It’s Gov. Hochul’s duty to call a special session on NY bail reform


“Catch, release, repeat.”

These are the words Mayor Eric Adams accurately uses to describe the revolving door that is New York City’s criminal-justice system.

Major crimes are up a whopping 37% this year, and it’s no mystery why. Time and time again, Gov. Kathy Hochul and Albany legislative leaders fail to address the most glaring deficiency in our criminal-justice system.

Judges in New York do not have what judges in the other 49 states and the federal government have: the ability to remand defendants based on the potential threat they pose — the “dangerousness” standard.

And New Yorkers are paying the ultimate price.

The lack of a dangerousness standard has New York City and the entire state trapped in an endless cycle of violence in which dangerous defendants are released to perpetrate crimes again and again as they await trial.

Last month, a 16-year-old released on two prior arrests — including a weapons-possession charge — brutally attacked a police officer at a subway station and was set free not even 24 hours later. The stunning assault was caught on video.

And this is by no means an isolated incident. More than 80% of defendants busted for gun possession in New York City were put back on the streets this year, Adams said Wednesday. And half of those arrested twice for gun charges were let go.

The system is so broken that a group of just 10 criminals have been able to rack up 485 arrests since bail reform went into effect in 2020, as The Post’s Thursday cover highlighted — and most of these repeat offenders remain on the streets.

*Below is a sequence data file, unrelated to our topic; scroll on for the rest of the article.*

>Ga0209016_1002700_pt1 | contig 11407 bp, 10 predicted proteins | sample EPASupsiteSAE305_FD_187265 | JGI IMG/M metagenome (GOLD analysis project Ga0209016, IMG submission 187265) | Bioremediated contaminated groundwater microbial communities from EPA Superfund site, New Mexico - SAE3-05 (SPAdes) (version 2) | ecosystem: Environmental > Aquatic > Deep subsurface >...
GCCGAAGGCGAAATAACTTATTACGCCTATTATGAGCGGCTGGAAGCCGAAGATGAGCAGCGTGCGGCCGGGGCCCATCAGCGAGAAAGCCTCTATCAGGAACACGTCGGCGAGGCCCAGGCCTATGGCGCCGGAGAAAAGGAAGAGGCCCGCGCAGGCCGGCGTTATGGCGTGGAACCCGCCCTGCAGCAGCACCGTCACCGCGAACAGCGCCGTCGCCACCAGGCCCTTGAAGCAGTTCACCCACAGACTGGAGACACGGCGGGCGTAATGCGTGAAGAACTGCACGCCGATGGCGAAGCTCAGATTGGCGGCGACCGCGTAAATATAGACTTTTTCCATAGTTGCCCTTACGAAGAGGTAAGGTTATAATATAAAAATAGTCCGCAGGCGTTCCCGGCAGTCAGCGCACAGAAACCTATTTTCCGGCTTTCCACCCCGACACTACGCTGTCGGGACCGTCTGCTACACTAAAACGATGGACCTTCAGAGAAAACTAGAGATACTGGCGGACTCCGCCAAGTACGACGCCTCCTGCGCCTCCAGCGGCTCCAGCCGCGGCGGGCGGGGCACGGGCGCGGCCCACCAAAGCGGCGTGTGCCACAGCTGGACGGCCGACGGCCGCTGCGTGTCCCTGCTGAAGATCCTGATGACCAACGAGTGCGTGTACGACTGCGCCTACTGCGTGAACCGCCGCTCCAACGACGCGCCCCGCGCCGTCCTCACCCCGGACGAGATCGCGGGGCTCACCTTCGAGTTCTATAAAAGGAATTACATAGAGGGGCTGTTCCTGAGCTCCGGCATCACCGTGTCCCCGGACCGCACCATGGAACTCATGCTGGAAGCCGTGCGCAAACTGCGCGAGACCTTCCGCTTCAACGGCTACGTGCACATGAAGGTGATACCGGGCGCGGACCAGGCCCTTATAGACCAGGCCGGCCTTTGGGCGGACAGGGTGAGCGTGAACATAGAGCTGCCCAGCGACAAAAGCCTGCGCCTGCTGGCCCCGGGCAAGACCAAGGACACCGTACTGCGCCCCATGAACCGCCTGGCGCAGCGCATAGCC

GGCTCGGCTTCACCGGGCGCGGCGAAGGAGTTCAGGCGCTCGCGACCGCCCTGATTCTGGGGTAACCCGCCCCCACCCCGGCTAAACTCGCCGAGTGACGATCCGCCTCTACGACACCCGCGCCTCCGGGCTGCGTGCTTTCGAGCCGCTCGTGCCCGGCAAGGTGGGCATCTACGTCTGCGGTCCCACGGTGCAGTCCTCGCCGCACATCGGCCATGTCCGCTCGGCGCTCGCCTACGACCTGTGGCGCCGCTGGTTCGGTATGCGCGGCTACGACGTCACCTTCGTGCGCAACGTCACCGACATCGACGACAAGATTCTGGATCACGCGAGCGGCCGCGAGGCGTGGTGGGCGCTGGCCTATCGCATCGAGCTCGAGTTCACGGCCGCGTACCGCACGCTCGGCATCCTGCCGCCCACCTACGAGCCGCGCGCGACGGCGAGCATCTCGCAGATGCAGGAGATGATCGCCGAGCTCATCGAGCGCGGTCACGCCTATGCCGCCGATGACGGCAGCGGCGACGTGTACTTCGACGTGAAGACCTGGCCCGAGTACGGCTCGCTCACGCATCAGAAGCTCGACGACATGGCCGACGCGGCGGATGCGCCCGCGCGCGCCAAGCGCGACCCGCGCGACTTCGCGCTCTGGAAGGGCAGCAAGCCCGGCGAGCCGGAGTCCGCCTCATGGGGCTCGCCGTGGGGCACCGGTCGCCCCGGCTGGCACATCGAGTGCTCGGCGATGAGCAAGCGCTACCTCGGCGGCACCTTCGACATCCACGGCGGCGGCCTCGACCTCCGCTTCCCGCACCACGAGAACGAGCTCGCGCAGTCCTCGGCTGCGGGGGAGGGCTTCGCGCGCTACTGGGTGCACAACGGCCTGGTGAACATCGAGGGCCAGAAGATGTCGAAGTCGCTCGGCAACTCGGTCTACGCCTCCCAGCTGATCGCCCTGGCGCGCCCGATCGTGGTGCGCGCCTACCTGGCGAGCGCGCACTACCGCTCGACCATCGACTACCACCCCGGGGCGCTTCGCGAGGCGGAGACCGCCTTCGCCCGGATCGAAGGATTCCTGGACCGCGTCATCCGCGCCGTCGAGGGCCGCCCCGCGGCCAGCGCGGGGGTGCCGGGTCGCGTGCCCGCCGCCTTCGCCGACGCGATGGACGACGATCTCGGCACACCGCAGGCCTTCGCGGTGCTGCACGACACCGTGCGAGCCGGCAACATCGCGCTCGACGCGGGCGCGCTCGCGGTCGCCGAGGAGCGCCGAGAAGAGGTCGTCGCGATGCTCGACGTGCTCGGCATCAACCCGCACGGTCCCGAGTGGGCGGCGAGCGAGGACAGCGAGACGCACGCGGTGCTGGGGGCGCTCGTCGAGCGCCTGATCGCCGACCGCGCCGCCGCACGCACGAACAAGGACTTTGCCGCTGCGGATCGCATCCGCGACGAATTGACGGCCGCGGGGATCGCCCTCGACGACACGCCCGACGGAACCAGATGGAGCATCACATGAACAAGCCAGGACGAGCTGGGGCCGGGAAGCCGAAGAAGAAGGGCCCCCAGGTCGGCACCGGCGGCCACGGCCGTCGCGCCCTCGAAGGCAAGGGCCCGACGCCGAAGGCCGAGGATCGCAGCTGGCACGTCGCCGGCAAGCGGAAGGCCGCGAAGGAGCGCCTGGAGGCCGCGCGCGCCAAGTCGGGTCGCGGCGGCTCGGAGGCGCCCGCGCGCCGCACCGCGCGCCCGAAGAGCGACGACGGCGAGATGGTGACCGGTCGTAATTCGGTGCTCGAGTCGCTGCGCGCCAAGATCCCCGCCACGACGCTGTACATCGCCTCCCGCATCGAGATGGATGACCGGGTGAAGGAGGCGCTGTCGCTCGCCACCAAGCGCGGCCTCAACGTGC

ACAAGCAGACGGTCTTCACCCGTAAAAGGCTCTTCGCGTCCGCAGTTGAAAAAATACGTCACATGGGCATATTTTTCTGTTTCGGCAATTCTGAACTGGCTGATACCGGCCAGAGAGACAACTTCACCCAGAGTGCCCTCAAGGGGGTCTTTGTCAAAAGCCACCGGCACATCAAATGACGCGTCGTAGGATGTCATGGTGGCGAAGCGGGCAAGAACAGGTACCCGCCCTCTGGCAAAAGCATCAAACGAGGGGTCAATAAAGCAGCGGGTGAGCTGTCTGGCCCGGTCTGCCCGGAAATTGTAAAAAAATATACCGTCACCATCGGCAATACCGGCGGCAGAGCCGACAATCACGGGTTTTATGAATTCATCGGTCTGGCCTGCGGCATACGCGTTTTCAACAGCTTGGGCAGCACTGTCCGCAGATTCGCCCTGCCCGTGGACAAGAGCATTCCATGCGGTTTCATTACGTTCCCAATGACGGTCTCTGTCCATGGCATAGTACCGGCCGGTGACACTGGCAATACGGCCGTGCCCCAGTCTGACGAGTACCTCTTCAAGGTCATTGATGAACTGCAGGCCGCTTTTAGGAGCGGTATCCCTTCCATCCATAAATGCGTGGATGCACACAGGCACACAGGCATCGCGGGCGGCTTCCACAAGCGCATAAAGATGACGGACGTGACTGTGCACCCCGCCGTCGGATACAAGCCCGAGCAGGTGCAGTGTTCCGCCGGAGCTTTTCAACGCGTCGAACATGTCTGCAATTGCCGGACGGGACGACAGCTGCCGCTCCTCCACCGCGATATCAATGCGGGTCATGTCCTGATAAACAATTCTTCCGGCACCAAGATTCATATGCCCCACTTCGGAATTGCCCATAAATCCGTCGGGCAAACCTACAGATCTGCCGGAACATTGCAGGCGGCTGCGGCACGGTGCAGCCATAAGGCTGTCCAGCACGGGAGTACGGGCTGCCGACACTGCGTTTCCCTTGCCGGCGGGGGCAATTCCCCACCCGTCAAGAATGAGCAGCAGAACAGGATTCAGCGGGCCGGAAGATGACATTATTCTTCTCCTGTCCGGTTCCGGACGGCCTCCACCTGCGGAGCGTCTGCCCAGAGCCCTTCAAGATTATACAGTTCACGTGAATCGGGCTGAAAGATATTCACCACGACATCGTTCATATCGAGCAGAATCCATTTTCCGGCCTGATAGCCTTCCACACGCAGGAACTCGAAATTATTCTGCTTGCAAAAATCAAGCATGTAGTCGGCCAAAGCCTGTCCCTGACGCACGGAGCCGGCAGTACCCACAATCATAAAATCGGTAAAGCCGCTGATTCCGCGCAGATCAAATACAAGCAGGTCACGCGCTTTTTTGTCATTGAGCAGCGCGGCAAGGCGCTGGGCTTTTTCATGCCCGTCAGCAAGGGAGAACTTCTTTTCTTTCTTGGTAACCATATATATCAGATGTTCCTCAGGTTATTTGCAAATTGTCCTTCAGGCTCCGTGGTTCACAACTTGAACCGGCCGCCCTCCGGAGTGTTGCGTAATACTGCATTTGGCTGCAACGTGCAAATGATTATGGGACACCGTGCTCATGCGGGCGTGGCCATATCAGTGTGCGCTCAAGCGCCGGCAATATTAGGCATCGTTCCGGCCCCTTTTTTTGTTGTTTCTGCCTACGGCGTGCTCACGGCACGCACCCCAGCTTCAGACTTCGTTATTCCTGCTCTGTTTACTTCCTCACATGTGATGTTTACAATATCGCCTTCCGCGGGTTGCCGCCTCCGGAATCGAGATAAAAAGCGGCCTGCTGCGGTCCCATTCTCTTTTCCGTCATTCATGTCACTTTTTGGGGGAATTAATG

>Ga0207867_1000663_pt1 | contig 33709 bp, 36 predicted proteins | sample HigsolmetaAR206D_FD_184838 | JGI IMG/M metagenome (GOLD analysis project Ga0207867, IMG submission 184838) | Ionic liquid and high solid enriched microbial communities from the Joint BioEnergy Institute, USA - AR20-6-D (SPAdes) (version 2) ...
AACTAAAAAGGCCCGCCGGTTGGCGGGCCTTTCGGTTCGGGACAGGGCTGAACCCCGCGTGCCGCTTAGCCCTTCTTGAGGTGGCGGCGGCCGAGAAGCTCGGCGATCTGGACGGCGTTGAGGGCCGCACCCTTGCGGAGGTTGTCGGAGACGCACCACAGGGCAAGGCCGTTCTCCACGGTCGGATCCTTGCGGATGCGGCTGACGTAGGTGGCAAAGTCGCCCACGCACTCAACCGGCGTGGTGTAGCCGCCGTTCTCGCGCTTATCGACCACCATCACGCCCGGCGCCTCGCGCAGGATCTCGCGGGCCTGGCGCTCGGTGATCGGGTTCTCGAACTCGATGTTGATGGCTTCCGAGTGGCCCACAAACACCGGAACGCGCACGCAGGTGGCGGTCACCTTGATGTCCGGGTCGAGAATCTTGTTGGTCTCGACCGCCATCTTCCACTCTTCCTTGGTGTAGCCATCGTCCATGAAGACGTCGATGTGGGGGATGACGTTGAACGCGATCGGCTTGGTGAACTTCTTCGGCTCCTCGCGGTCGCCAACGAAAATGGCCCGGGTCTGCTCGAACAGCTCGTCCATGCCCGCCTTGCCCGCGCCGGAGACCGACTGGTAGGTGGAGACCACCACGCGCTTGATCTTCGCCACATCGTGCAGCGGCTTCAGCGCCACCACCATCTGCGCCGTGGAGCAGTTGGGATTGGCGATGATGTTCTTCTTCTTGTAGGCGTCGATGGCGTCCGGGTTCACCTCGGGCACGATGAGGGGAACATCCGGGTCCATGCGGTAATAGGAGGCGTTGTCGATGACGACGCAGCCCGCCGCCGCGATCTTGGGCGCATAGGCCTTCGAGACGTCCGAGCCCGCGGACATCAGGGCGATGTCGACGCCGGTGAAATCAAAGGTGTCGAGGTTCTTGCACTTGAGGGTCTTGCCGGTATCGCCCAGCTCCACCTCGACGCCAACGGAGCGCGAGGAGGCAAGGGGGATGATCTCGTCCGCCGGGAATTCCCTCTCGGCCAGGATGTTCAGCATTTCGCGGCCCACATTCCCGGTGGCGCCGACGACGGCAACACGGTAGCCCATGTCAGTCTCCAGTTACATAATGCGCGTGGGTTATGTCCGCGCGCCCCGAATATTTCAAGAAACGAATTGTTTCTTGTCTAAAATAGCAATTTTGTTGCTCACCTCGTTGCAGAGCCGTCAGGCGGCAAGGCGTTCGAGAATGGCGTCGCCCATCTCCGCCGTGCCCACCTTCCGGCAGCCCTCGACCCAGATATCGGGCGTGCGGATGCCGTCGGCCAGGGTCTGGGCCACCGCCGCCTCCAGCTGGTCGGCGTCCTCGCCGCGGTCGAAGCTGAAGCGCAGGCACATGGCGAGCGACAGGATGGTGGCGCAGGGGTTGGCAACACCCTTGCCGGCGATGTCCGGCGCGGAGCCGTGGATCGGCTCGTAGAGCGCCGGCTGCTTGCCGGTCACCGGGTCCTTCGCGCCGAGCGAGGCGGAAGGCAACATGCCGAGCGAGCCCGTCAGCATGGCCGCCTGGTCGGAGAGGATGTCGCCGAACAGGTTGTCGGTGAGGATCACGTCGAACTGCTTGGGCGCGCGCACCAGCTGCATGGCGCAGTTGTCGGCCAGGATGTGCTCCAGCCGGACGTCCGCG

“Our criminal-justice system is insane,” Adams said.

But the crime statistics speak for themselves. And just about every day, Adams reports repeat violent crimes perpetrated by individuals who would likely not be on the streets in any other state but New York.

Just one month ago, Hochul called a special session of the Legislature to address gun safety in the aftermath of the Supreme Court ruling on New York’s concealed-carry law. At the time, I penned a letter urging the governor to simultaneously address the absence of a dangerousness standard to help stop the cycle of “Catch, release, repeat.” But my pleas have fallen on deaf ears. Failing to enact much-needed public-safety measures during this special session was a shameful lapse in leadership.

Gov. Hochul and the Legislature did pass 10 laws to close critical gun loopholes regarding legal firearms, which was needed — but 80% of gun crimes are committed with guns obtained illegally.

The state has the most shameful and preventable distinction of having the most cities on the list of the 24 nationwide with the highest numbers of homicides per capita. Four New York cities are on the Center for Public Safety Initiatives’ ranked list: Rochester (No. 5), Buffalo (13), Syracuse (14) and New York City (24). This is completely unacceptable.

In an interview about the need for the special session on public safety last month, Hochul said, “I have a moral responsibility as the leader of this state to do all I can to protect its people.” She most certainly does, and that includes enacting the dangerousness standard. She knows it, as do the leaders of the state Senate and Assembly.

But it seems that they are far more concerned with appeasing the crime-coddling left wing of the Legislature — and seemingly have no problem paying for that appeasement with the lives and the blood of innocent New Yorkers.

That isn’t leadership. Far from it. Real leadership is not about doing what is politically expeditious in the insular, political Albany echo chamber that will play well in the Twitterverse.

It is about spending political capital to do what is needed to protect innocent New Yorkers from the deadly cycle of “Catch, release, repeat.” I renew my call for the governor to convene another special session of the Legislature on crime. 

James F. Gennaro, a Democrat who represents District 24 in Queens, is the longest-serving active New York City Council member and was on the council’s Committee on Public Safety from 2002 to 2013.


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